The first negotiation phase - EU citizens' rights and the exit bill - should be wrapped up by this coming December, The shape of future bilateral relations will be on the agenda by early next year, and the transitional agreements for access to the internal market will have to be agreed to by fall 2018. Ratification from the remaining 27 EU member states is expected to take up most of the final half-year of the negotiation process.
Most agree this timeline is very ambitious, and the two-year deadline could be extended if all parties agree to it. However, the limited timeframe set up by the EU puts pressure on Britain during negotiations.
Who will be at the negotiating table?
Michel Barnier is a former French politician who held the post of EU commissioner for regional policy, then later shifted to the domestic market. He is a highly competent linguist and an experienced diplomat. He will be supported by a team of experts and his German deputy, Sabine Weyand. However, in terms of dealing with trade matters, the EU has a monopoly on information. Barnier's selection to lead EU negotiations has been seen by some in the UK as an affront because France has particularly little to gain from giving the British any concessions.
On the British side are current Secretary of State for Exiting the European Union David Davis - although his continuation in that post is dependent on the outcome of the elections in June - as well as the British Permanent Representative of the UK to the EU, Tim Barrow. It is also expected that Prime Minister Theresa May will send her own representative. The British negotiators, in contrast to their European counterparts, are in no way proven Europe experts - even their EU representative is new in his post after his predecessor stepped down a few months ago.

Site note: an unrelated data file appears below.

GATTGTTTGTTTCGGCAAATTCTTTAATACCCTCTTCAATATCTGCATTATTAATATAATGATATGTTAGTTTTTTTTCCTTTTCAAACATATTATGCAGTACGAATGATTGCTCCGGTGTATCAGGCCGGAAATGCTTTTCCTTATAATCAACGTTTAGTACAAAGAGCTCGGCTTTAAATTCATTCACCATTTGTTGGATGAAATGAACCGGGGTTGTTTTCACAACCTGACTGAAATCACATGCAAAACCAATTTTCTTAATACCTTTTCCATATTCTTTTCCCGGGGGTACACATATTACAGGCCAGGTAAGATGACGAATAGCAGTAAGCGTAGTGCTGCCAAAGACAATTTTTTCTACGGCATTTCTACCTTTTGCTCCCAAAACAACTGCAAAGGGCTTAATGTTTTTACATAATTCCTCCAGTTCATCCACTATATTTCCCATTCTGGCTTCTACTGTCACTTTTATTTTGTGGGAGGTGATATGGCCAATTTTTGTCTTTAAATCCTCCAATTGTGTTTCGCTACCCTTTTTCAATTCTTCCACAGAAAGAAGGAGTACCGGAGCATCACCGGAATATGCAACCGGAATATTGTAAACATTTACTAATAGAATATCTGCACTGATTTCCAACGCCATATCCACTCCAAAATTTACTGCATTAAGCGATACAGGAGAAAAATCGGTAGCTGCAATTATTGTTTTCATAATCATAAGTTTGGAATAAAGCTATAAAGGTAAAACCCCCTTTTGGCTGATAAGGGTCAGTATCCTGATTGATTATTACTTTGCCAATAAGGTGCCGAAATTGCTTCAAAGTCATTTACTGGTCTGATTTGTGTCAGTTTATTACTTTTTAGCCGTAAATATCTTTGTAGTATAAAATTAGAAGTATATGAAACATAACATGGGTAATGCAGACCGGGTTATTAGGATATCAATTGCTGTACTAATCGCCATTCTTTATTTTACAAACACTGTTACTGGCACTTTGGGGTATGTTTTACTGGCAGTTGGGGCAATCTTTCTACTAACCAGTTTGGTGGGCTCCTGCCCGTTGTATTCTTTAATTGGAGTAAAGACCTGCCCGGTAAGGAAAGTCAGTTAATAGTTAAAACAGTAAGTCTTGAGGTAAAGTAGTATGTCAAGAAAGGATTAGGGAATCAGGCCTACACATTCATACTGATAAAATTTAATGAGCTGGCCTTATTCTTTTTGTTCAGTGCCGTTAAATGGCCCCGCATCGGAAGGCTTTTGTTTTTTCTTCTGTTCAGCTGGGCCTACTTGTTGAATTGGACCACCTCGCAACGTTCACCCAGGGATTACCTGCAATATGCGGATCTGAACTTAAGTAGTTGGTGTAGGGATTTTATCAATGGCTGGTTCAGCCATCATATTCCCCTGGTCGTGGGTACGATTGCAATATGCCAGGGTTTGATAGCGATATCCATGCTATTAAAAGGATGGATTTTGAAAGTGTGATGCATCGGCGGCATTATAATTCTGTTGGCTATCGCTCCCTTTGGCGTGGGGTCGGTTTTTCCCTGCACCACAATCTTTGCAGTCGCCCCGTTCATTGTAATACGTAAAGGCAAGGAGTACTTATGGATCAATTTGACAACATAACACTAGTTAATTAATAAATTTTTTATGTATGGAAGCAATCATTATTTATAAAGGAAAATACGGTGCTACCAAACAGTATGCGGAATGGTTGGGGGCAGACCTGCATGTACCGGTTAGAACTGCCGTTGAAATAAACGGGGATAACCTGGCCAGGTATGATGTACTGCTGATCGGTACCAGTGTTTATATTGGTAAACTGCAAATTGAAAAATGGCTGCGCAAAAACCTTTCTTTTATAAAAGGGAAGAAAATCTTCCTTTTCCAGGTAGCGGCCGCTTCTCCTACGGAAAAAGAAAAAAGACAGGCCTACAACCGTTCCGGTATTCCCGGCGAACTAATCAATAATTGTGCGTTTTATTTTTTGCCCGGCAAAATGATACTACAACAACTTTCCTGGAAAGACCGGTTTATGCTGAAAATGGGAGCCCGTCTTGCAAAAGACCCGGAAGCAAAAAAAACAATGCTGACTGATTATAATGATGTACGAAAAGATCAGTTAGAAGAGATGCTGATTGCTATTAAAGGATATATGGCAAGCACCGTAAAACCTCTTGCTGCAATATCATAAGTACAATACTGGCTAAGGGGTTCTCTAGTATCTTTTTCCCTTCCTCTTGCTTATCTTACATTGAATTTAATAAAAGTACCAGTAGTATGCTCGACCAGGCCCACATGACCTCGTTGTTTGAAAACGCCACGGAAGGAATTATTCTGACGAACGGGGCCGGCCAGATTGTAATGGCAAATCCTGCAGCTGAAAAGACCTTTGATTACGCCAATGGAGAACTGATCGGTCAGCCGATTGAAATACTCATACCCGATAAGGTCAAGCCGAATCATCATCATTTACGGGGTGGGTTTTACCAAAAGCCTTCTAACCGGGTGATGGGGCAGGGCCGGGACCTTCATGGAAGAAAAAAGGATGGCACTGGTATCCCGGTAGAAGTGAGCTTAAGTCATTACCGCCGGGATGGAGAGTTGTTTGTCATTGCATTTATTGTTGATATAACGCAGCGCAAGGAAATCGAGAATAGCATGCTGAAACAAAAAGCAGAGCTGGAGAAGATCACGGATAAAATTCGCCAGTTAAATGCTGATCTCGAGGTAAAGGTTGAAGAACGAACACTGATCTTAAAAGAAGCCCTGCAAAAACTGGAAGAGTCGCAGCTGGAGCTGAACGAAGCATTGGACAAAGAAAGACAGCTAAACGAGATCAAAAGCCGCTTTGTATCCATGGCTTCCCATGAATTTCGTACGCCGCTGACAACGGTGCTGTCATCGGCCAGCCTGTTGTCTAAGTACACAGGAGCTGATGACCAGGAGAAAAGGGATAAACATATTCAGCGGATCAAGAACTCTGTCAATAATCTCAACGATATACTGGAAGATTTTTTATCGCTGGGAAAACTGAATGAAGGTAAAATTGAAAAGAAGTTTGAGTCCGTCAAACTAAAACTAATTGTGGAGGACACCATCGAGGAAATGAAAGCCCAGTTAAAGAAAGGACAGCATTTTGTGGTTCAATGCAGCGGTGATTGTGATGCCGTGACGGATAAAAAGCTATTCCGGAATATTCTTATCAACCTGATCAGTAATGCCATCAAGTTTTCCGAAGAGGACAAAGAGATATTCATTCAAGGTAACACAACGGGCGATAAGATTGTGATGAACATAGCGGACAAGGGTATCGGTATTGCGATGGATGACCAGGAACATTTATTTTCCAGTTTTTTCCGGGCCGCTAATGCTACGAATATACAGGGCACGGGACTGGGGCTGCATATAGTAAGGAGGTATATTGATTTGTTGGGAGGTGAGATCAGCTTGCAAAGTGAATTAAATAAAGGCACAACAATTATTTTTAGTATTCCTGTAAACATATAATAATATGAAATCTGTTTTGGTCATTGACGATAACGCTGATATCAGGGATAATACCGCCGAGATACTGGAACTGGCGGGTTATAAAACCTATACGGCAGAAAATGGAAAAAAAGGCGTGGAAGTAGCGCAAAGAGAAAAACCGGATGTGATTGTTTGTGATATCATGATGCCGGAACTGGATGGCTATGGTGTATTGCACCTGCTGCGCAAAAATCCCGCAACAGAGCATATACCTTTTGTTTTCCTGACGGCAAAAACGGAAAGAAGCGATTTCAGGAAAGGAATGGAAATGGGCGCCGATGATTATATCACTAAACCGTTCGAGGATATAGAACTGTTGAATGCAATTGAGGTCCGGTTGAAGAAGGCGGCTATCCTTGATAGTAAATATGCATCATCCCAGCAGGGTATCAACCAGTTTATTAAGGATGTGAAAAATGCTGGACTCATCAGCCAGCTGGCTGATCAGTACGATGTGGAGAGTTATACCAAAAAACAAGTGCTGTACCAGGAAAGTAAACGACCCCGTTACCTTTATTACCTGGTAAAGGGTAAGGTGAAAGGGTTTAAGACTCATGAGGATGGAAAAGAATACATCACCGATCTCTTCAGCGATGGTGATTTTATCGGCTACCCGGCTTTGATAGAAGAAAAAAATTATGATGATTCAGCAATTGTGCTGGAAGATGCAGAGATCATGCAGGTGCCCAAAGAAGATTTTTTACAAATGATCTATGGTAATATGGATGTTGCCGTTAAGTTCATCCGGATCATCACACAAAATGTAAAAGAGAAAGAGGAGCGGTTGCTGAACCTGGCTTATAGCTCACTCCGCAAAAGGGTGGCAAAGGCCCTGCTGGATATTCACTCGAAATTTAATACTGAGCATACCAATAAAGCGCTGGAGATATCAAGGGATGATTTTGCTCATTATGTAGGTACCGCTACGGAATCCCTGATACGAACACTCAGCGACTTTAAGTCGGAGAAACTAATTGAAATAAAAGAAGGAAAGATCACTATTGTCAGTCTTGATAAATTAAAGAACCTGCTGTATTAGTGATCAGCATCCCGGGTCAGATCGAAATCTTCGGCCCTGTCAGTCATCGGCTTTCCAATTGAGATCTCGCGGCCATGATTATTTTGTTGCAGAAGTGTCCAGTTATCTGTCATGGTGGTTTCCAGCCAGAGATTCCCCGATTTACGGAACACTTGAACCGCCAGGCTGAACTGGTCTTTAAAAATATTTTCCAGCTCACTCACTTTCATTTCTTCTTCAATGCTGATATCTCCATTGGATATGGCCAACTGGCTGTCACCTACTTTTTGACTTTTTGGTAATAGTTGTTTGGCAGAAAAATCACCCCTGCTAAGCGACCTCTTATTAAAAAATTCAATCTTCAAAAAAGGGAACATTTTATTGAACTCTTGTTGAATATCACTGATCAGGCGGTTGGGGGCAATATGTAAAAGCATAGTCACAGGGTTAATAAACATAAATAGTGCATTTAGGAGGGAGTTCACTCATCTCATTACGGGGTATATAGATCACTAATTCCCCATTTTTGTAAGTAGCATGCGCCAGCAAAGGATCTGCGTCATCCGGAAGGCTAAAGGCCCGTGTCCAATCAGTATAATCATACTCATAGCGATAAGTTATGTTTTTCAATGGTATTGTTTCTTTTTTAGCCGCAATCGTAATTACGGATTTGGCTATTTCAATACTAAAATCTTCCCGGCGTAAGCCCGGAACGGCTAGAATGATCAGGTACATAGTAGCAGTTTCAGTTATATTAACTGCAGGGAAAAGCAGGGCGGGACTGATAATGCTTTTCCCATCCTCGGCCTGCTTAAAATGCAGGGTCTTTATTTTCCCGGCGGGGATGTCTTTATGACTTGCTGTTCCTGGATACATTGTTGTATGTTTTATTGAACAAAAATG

What happens if the British just leave?
This past weekend, Davis said that if the EU presents him with an exit bill of 100 million euros, he'll immediately break off the talks. Barnier took it in stride, saying he would regret it, but that it would be Davis' choice; it was the UK that decided to leave, not the other way around. His unyielding stance also applies to the order of the negotiating points, agreed by EU ministers: An orderly exit must first be agreed before there can be any discussion of a future relationship. Yet it must also be kept in mind, with such posturing on Davis' part, that Britain is currently in the middle of an election campaign.
Until now, Barnier's only concession to British wishes has been to say that it may be possible at this stage to roughly sketch the shape of future European-British relations. The EU's strategy appears to be avoiding a situation where the UK throws all the issues on the table at once, and uses them to barter for concessions and counter transactions.